Gabbard-Hirono clash shocks Hawaii

The Hawaii delegation in Congress has long been known as one of the most tightly-knit in Washington, but that tradition was shattered this week when Rep. Tulsi GabbardTulsi GabbardThe Hill's Campaign Report: Stage set for second Democratic showdown Biden, Harris set for second Democratic debate showdown Bullock makes CNN debate stage MORE publicly criticized fellow Democrat Sen. Mazie HironoMazie Keiko HironoDems open to killing filibuster in next Congress Overnight Defense: Woman accusing general of sexual assault willing to testify | Joint Chiefs pick warns against early Afghan withdrawal | Tensions rise after Iran tries to block British tanker Joint chiefs nominee: Trump's transgender policy about 'standards' MORE’s questioning of a judicial nominee.

Gabbard, who announced Friday that she has decided to run for president in 2020, made headlines and provoked an irritated response from Hirono earlier in the week by implicitly accusing the senator and other Democrats in an op-ed published in The Hill of having “weaponized religion for their own selfish gain” in their questioning.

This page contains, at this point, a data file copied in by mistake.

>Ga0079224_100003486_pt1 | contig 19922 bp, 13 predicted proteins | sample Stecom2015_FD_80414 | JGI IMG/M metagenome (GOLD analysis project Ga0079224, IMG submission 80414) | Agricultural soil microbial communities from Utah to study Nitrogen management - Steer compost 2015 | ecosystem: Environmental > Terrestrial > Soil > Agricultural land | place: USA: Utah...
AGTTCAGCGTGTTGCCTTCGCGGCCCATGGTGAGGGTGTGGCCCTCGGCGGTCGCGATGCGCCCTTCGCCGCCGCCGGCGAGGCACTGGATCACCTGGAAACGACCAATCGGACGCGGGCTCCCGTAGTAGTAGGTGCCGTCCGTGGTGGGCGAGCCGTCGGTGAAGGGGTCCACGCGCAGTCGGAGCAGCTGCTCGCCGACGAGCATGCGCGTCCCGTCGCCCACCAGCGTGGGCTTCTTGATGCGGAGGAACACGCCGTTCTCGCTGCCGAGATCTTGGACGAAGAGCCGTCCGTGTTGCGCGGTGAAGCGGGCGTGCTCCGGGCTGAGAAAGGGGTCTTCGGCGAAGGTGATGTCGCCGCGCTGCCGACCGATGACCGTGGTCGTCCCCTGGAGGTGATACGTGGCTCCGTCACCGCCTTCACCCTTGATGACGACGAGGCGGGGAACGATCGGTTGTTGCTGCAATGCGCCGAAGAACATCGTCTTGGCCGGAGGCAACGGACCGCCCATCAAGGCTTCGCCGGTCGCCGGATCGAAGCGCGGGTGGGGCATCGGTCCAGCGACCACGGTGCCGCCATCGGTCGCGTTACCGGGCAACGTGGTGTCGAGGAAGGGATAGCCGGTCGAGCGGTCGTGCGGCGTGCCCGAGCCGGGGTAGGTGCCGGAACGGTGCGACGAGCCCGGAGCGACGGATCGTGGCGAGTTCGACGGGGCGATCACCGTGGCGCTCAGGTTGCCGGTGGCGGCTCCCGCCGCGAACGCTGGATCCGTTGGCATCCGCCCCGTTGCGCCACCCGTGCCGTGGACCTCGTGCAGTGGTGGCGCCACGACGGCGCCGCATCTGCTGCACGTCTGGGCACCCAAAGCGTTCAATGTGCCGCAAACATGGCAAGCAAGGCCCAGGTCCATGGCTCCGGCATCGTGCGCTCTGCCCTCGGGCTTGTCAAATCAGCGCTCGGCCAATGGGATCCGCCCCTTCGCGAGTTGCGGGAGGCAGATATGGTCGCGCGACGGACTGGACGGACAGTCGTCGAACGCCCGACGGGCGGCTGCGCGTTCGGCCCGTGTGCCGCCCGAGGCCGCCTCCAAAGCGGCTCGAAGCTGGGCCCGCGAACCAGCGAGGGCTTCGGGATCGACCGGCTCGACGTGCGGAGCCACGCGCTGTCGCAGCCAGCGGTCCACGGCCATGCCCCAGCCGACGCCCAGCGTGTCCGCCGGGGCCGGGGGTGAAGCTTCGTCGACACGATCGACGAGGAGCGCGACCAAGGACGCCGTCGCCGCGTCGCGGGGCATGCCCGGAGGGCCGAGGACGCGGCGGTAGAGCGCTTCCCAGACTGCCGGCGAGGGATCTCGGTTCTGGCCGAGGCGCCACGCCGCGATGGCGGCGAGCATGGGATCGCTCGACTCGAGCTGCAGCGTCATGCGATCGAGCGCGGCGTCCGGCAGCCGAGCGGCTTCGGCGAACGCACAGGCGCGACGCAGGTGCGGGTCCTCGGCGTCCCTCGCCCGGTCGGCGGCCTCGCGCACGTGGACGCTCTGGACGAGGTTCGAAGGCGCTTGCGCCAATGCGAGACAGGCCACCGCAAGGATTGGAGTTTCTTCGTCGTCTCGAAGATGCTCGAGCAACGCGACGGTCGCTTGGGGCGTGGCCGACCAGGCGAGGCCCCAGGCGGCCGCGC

While Gabbard did not mention Hirono by name, her fellow Hawaiian clearly saw the op-ed as friendly fire. 

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Hirono, an outspoken critic of President TrumpDonald John TrumpCould Donald Trump and Boris Johnson be this generation's Reagan-Thatcher? Merkel backs Democratic congresswomen over Trump How China's currency manipulation cheats America on trade MORE, returned fire in a statement that dinged Gabbard for giving ammo to Trump’s right-wing allies. 

“Over the past two years, the Senator has been attacked by right wing ideologues for her examination of Donald Trump’s ideologically-driven nominees to the courts. It is unfortunate that Congresswoman Gabbard based her misguided opinion on the far-right wing manipulation of these straightforward questions,” Will Dempster, Hirono’s spokesman, said in a statement.  

A spokeswoman for Gabbard did not respond to a request for comment.